The moment that you move your leading leg, the moment that the distance between you and your opponent has changed.
When you move your back leg first, you don't have to take any risk. If your opponent's leg can't reach to your leading leg (and your body), when you move your back leg, his leg...
This is a good way to train the timing for sweep. When you lift one of your opponent's legs off, before that foot land back down, you sweep his rooting leg.
The shin bite will work here too without any timing issue. This is why you should train shin bite (timing is not important) before you...
- back leg to sweep.
- leading leg to shin bite, scoop, sticky lift, scoop kick.
The sweep should be trained in the following order:
shin bite (45 degree downward) -> scoop (horizontal) -> sticky lift (vertical) -> scoop kick (45 degree upward)-> sweep (45 degree upward)
In CMA, it's always a good idea to move your back foot first. Just like the cross comes after the jab, the front foot advance is better to be after the back foot advance.
You don't want your opponent to scoop your leading foot.
You have presented a good example why one should not cross his legs. At 0.40 and 0.50, if his opponent uses left foot to sweep his right foot, he will be down.
In the following clip, when he uses "cover step", his low leg is parallel to the ground until his foot lands on the other side of his...
When you line up your back foot with with both of your opponent's feet, if you move in from that angle, you will have the following advantages:
- No matter how your opponent may move his leading leg, his leading will always be under your attacking range.
- Your opponent's back hand will have no...
When you walk, you are crossing your legs. If you move toward your opponent, to cross your legs has no issue. It's when you move side way and when you are in your opponent's kicking range, there will be issue there.
Most of the foot sweep require 2 contact points.
1. Your foot on your...
CMA also use this approach too.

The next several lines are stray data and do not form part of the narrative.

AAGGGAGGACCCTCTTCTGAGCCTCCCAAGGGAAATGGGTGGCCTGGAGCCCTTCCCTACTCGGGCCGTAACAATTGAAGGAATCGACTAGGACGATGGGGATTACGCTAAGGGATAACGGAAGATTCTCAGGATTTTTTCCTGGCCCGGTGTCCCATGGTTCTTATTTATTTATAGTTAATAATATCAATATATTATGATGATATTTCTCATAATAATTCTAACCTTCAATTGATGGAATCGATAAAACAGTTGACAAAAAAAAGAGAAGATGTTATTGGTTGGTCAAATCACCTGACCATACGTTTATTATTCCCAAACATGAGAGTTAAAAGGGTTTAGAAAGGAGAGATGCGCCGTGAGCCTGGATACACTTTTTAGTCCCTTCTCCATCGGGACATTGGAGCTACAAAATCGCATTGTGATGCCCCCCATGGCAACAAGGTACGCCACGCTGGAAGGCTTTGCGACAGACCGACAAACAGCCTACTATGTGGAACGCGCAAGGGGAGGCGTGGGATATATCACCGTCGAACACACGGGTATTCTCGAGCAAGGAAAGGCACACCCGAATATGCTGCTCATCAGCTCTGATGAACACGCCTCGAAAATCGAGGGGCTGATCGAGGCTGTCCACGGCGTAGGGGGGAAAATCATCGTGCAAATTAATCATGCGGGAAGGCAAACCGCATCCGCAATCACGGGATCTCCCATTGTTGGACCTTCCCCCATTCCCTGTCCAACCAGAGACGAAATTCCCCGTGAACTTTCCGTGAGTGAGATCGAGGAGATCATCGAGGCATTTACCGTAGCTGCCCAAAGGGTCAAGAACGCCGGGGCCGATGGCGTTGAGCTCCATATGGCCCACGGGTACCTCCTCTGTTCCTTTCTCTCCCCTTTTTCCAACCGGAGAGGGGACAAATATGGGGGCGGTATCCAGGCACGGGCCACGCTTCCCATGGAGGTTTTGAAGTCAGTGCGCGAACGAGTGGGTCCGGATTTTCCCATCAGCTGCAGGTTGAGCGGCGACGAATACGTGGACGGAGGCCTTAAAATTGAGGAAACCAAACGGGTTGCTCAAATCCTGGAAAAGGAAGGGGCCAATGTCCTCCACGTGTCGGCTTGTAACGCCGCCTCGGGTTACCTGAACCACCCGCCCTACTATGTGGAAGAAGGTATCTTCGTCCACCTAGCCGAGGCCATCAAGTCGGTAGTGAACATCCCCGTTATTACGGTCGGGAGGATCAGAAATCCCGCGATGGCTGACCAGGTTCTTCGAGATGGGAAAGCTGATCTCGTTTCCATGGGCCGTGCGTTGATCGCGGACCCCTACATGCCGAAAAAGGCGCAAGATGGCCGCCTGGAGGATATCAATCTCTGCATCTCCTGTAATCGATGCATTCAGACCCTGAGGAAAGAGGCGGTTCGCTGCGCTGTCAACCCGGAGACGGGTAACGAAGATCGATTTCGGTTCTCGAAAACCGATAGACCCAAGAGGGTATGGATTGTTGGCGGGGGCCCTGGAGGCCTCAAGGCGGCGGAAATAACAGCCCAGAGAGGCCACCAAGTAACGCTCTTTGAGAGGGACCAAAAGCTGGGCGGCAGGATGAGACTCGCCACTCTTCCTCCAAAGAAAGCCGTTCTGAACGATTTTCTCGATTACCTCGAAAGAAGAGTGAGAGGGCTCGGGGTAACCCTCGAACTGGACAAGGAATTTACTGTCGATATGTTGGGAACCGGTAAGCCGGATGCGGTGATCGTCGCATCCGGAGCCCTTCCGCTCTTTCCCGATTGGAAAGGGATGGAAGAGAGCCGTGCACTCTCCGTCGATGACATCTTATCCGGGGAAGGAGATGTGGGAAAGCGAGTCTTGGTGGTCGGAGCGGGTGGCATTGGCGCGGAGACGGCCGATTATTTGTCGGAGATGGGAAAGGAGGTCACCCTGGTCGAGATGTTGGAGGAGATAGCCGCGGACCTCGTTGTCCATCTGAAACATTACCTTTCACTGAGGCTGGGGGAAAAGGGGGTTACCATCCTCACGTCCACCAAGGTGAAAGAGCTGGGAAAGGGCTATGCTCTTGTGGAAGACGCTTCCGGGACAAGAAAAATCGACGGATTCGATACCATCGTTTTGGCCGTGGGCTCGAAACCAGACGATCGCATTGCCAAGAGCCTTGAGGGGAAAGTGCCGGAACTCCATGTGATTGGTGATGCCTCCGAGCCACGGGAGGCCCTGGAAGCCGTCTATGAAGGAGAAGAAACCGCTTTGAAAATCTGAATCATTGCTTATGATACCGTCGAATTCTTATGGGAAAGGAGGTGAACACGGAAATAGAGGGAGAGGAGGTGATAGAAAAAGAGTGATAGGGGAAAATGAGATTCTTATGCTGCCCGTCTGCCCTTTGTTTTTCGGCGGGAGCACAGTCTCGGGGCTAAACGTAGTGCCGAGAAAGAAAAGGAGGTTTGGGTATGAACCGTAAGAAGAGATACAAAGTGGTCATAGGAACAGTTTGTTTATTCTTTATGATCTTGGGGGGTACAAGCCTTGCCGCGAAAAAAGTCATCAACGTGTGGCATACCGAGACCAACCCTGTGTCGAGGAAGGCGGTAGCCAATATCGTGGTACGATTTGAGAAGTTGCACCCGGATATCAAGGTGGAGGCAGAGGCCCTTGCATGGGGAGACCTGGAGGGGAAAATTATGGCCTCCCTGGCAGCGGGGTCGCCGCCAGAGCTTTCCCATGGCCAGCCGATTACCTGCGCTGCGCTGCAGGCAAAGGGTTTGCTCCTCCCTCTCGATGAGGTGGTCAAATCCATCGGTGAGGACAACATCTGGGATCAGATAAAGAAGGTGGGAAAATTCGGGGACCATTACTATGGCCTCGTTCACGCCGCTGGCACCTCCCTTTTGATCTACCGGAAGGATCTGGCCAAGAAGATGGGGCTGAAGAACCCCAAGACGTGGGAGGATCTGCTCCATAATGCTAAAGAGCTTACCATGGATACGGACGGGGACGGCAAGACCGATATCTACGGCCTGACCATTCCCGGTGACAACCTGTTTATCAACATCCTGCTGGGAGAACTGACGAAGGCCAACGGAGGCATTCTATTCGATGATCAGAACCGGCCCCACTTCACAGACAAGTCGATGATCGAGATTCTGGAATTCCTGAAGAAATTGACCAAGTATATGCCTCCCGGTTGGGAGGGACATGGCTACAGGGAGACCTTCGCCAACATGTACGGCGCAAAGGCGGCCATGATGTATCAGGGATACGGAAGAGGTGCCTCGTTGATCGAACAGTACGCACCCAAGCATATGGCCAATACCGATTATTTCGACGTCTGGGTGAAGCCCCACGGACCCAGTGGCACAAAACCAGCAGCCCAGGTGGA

- run long distance,
- carry heavy weight,
- train human flag,
- train pole hanging,
you try to think about anything except your body. This way you can take more physical pain than you normally can.
One night I walked in a dark alley in Rio de Janeiro, a guy had his back against the wall, he looked at me, looked at my watch, looked at me, and looked at my watch again. He then turned his head around. Next night I had blue jean and leather jacket on with my long hair (a long hair China man...
At 0.37 of your clip, your opponent's left Fu Shou is on top of your right Tan Shou. Why don't you rotate your right arm counter-clockwise and use your right hand to grab on his left wrist?
One thing that I don't understand about the WC sticky hand training is the missing of "avoid contact -...
One has to train how to deal with punches. Some MA styles such as Aikido just don't train enough in this area.
The training is simple. Your opponent tries to knock your head off. You try not to get knocked down. Try for 1 minute per round. Test 15 rounds daily.
This is why I believe not to get punched is the most important MA skill.
- beginner training stage, if your opponent throws 100 punches at you and no punch can land on your body,
- advance training stage, if you don't allow your opponent to throw more than 10 punches,
Not if you guide your opponent's leading arm to jam his own back arm. If you also bite your shin bone into your opponent's leading leg, you don't have to worry about his legs either.
Do untrained guys know how to do this? I don't think so.
One will need to train at least 4 basic leg skills to attack his opponent's
- right leg from outside.
- right leg from inside.
- left leg from inside.
- left leg from outside.
Now we get into the 4 sides principles.
What you have described is the separate hands principle.
- Upward separate hands (for head lock, or over hook).
- Downward separate hands (for bear hug, under hook, or double legs).
- Right up, left down separate hands (for front belt hold).
- Right down, left up separate hands (for shoulder...
If we compare wrestling, Judo, and Aikido, we can see that their contact points are different.
- Wrestlers like to control the shoulder gate.
- Judo guys like to control the elbow gate.
- Aikido guys like to control the wrist gate.
Why are the difference? IMO, the closer the control, the less...